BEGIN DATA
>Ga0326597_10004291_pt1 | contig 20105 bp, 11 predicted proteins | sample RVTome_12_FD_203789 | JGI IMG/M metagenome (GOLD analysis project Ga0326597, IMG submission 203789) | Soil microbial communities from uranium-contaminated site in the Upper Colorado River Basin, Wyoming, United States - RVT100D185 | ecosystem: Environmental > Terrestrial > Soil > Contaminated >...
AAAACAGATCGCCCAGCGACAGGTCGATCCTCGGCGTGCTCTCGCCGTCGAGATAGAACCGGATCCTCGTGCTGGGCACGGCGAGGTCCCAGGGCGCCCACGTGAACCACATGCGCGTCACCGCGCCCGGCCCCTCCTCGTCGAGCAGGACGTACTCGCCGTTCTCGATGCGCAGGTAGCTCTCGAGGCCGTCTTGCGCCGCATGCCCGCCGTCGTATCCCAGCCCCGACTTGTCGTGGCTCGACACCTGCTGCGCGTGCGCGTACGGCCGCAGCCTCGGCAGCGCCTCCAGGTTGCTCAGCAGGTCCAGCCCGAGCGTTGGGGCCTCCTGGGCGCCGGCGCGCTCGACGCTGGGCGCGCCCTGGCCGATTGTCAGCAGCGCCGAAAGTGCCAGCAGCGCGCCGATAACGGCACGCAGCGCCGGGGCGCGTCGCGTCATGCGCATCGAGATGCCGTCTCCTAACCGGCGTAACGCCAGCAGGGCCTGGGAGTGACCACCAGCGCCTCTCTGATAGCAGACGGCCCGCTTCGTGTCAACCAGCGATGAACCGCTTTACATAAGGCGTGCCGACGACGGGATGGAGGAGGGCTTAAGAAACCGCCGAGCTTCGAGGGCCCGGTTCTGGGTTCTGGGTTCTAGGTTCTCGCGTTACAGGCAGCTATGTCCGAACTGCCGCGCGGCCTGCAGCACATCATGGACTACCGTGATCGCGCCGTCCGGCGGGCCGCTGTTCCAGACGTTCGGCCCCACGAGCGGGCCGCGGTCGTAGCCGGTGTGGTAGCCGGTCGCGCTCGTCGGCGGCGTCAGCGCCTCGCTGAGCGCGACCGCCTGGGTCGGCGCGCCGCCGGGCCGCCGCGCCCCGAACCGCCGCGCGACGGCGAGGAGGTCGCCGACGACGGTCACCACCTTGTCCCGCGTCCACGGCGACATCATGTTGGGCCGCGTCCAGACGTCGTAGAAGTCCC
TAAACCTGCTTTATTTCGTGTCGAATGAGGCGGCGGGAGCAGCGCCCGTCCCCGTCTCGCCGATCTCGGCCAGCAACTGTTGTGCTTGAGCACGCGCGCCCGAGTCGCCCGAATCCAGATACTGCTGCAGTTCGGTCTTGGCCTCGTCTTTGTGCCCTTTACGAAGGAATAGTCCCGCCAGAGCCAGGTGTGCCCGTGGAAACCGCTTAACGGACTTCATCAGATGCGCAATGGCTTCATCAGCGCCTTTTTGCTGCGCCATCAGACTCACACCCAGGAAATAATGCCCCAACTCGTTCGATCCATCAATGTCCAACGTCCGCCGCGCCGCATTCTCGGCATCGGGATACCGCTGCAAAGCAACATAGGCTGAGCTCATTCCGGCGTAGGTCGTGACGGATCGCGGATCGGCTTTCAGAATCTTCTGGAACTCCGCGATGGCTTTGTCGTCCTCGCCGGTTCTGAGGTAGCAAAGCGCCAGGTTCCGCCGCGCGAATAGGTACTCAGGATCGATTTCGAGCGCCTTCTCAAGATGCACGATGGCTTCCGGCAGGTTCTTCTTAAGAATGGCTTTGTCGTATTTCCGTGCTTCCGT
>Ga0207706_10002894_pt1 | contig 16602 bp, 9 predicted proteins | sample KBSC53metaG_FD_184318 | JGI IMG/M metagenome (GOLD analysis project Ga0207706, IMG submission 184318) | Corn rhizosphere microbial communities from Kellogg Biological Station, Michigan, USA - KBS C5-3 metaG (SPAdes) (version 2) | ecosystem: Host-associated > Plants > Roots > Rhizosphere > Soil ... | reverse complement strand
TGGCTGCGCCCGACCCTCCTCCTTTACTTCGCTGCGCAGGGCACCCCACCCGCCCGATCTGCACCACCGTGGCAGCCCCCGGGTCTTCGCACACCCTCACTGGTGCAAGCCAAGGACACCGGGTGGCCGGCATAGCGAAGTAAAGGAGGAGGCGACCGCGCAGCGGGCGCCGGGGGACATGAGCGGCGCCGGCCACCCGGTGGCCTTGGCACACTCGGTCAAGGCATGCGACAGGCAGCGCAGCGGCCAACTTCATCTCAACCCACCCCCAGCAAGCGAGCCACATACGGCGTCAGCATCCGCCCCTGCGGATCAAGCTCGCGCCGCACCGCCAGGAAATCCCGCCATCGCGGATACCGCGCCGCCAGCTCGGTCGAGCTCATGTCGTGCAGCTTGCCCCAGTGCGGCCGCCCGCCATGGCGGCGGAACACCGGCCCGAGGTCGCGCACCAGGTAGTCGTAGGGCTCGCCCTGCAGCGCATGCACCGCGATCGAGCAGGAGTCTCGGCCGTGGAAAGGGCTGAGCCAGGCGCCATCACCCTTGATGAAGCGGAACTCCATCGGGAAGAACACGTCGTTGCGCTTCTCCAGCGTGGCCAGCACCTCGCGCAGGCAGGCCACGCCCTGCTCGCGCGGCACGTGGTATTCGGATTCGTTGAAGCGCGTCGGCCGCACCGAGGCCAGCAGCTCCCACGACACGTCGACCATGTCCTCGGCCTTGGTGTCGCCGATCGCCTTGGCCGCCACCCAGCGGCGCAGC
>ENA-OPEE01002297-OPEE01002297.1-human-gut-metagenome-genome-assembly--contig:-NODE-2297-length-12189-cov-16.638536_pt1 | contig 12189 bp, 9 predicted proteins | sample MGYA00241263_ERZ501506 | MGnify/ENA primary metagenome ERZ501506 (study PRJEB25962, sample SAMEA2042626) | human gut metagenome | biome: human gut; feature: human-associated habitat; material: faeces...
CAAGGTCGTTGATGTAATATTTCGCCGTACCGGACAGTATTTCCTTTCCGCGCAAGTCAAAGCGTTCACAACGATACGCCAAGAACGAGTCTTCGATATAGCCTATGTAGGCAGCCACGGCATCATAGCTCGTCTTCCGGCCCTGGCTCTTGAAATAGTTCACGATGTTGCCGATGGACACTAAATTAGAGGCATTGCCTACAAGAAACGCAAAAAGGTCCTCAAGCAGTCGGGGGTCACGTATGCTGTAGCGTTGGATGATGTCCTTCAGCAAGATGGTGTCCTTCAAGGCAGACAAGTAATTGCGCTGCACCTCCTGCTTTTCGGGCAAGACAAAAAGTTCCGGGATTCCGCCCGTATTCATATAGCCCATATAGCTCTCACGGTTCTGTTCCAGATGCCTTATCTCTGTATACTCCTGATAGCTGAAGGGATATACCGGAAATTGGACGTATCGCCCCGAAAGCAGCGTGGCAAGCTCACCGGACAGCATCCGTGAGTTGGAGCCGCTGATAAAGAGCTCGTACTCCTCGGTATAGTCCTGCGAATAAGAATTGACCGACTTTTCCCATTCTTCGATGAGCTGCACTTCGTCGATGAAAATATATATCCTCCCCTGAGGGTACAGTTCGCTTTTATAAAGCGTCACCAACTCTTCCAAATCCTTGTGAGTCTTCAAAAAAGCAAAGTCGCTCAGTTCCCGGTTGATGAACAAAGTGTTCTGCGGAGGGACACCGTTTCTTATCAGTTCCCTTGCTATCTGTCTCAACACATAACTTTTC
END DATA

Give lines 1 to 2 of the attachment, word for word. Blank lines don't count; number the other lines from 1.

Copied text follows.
>Ga0326597_10004291_pt1 | contig 20105 bp, 11 predicted proteins | sample RVTome_12_FD_203789 | JGI IMG/M metagenome (GOLD analysis project Ga0326597, IMG submission 203789) | Soil microbial communities from uranium-contaminated site in the Upper Colorado River Basin, Wyoming, United States - RVT100D185 | ecosystem: Environmental > Terrestrial > Soil > Contaminated >...
AAAACAGATCGCCCAGCGACAGGTCGATCCTCGGCGTGCTCTCGCCGTCGAGATAGAACCGGATCCTCGTGCTGGGCACGGCGAGGTCCCAGGGCGCCCACGTGAACCACATGCGCGTCACCGCGCCCGGCCCCTCCTCGTCGAGCAGGACGTACTCGCCGTTCTCGATGCGCAGGTAGCTCTCGAGGCCGTCTTGCGCCGCATGCCCGCCGTCGTATCCCAGCCCCGACTTGTCGTGGCTCGACACCTGCTGCGCGTGCGCGTACGGCCGCAGCCTCGGCAGCGCCTCCAGGTTGCTCAGCAGGTCCAGCCCGAGCGTTGGGGCCTCCTGGGCGCCGGCGCGCTCGACGCTGGGCGCGCCCTGGCCGATTGTCAGCAGCGCCGAAAGTGCCAGCAGCGCGCCGATAACGGCACGCAGCGCCGGGGCGCGTCGCGTCATGCGCATCGAGATGCCGTCTCCTAACCGGCGTAACGCCAGCAGGGCCTGGGAGTGACCACCAGCGCCTCTCTGATAGCAGACGGCCCGCTTCGTGTCAACCAGCGATGAACCGCTTTACATAAGGCGTGCCGACGACGGGATGGAGGAGGGCTTAAGAAACCGCCGAGCTTCGAGGGCCCGGTTCTGGGTTCTGGGTTCTAGGTTCTCGCGTTACAGGCAGCTATGTCCGAACTGCCGCGCGGCCTGCAGCACATCATGGACTACCGTGATCGCGCCGTCCGGCGGGCCGCTGTTCCAGACGTTCGGCCCCACGAGCGGGCCGCGGTCGTAGCCGGTGTGGTAGCCGGTCGCGCTCGTCGGCGGCGTCAGCGCCTCGCTGAGCGCGACCGCCTGGGTCGGCGCGCCGCCGGGCCGCCGCGCCCCGAACCGCCGCGCGACGGCGAGGAGGTCGCCGACGACGGTCACCACCTTGTCCCGCGTCCACGGCGACATCATGTTGGGCCGCGTCCAGACGTCGTAGAAGTCCC